“This property has been altered to the extent that its material integrity has been severely compromised. Its location and early history, however, would qualify it to contribute to the potential Town Center Historic District. The Town Center Historic District is a potential historic district that began to develop ca. 1765 and continued to the present as an industrial, commercial and working-class residential area. The district is important as the gathering place for groups from every section of the community that contributed to Williamstown’s labor history and civic development, as well as its social and recreational life.”

1136 Main Street

1165 Main Street

1166 Main Street

1174 Main Street

1192 Main Street

Have you found the site and its marker, located at 95 Water Street, at the Corner of Latham and Water Streets?  If you find it, we encourage you to photograph the building and its marker and email the images to the Williamstown Historical Museum at so we may add it to our current day images of the town’s historic sites.  Thank you!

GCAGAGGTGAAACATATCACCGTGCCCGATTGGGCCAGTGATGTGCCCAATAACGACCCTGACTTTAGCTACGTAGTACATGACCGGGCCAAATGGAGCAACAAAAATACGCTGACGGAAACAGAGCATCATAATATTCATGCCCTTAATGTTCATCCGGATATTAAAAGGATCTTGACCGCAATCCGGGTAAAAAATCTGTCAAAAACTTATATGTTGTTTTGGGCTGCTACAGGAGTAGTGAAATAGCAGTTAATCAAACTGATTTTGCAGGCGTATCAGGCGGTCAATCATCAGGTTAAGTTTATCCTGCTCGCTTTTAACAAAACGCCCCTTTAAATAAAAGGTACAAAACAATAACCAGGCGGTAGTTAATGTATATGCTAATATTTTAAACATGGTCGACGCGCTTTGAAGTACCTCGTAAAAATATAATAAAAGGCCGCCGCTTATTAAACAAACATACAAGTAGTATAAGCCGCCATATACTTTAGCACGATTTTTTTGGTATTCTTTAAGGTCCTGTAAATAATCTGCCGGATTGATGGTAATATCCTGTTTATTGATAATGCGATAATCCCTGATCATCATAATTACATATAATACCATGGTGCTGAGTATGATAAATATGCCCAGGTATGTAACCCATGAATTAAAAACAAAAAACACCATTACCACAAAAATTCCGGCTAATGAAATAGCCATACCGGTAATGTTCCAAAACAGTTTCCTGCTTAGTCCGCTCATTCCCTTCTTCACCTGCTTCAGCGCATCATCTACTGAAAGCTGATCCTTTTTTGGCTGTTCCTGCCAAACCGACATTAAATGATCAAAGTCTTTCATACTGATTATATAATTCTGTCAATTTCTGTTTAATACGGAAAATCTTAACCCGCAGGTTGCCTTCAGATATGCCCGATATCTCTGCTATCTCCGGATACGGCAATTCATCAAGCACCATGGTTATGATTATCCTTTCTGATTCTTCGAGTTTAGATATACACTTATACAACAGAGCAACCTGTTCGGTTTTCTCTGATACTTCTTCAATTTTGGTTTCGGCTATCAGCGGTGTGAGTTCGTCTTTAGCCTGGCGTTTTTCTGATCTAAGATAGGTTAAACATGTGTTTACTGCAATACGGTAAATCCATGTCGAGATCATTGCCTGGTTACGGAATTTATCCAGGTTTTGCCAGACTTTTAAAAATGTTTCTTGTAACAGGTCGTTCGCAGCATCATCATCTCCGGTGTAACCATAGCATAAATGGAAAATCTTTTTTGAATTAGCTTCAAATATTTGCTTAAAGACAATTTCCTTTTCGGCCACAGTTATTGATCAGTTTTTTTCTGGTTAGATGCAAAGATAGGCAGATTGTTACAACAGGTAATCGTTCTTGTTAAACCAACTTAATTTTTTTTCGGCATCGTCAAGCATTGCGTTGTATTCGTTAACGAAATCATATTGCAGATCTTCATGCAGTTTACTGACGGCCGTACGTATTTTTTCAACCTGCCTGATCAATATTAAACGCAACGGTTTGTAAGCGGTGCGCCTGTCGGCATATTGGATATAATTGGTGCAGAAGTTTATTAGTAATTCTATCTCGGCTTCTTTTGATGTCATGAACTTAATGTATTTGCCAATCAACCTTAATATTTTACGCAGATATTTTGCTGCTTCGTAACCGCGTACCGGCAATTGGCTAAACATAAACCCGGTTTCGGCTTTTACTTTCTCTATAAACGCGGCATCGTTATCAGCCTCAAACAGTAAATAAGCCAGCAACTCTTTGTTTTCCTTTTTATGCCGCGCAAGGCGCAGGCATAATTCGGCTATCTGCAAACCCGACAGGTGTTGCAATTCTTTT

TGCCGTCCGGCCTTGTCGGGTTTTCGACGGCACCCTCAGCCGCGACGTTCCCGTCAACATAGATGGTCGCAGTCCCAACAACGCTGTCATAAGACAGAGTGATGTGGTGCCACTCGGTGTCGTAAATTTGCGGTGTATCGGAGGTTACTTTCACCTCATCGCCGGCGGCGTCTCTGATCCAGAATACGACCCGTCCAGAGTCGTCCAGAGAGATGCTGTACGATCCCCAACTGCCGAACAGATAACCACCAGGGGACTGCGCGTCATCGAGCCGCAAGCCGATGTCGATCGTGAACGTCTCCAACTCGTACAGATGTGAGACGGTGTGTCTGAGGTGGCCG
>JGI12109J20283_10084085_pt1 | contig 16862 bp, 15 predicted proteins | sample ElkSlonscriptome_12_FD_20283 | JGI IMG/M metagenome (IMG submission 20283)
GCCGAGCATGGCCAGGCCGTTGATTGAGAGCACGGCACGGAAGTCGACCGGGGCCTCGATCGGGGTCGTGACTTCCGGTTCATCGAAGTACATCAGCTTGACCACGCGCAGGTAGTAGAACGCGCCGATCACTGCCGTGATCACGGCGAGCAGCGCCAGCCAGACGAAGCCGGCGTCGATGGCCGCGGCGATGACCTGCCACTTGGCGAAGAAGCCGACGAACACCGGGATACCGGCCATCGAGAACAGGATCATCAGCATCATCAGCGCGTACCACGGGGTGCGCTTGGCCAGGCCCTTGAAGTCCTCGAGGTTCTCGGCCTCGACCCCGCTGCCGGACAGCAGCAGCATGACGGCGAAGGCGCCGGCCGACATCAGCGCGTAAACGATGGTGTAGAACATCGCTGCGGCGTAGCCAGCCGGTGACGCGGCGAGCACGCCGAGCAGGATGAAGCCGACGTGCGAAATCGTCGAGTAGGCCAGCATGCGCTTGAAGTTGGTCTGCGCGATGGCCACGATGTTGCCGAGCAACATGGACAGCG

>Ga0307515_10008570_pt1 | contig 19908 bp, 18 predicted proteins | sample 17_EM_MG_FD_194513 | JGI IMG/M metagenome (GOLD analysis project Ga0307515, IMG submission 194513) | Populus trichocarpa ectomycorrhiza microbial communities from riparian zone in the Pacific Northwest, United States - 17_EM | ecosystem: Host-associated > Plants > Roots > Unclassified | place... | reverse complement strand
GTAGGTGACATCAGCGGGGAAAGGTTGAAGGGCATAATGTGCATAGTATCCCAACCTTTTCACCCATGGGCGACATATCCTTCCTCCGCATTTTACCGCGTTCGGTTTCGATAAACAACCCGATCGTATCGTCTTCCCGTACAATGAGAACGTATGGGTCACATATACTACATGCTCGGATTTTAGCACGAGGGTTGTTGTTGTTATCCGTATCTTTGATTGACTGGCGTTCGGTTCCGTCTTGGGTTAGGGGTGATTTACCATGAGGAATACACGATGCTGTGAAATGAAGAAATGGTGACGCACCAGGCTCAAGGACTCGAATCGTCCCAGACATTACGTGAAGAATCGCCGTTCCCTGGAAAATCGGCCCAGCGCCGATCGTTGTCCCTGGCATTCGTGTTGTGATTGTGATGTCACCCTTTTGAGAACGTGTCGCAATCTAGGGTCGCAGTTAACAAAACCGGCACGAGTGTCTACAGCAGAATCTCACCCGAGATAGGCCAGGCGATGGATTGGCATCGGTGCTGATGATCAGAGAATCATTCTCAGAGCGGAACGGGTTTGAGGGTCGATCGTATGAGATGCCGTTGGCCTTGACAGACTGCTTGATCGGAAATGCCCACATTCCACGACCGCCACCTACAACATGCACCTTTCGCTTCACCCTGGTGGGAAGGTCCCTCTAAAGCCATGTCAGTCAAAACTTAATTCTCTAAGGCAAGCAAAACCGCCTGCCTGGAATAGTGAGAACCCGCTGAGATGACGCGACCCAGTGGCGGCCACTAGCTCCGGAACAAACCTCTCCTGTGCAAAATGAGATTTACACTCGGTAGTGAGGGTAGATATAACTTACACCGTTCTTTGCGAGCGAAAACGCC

Historic Site #9
West Hoosac Fort

Our final marker commemorates the location of a structure vital to the founding of our town: West Hoosac Fort.

In late May of 1754, a year after the first proprietors’ meeting in West Hoosac (Williamstown), native Americans attacked what is now Hoosick and Hoosick Falls, NY, about 12 miles downstream on the Hoosic River.

Arthur Latham Perry notes in Origins in Williamstown, 1894, “All the settlers at West Hoosuck immediately abandoned the place on news of possible approaching attack ravages below them; those who had families betook themselves to Fort Massachusetts, where they were not very welcome, and others returned to their homes over the mountain or into Connecticut.

Images of the 1930s reproduction of the Fort Massachusetts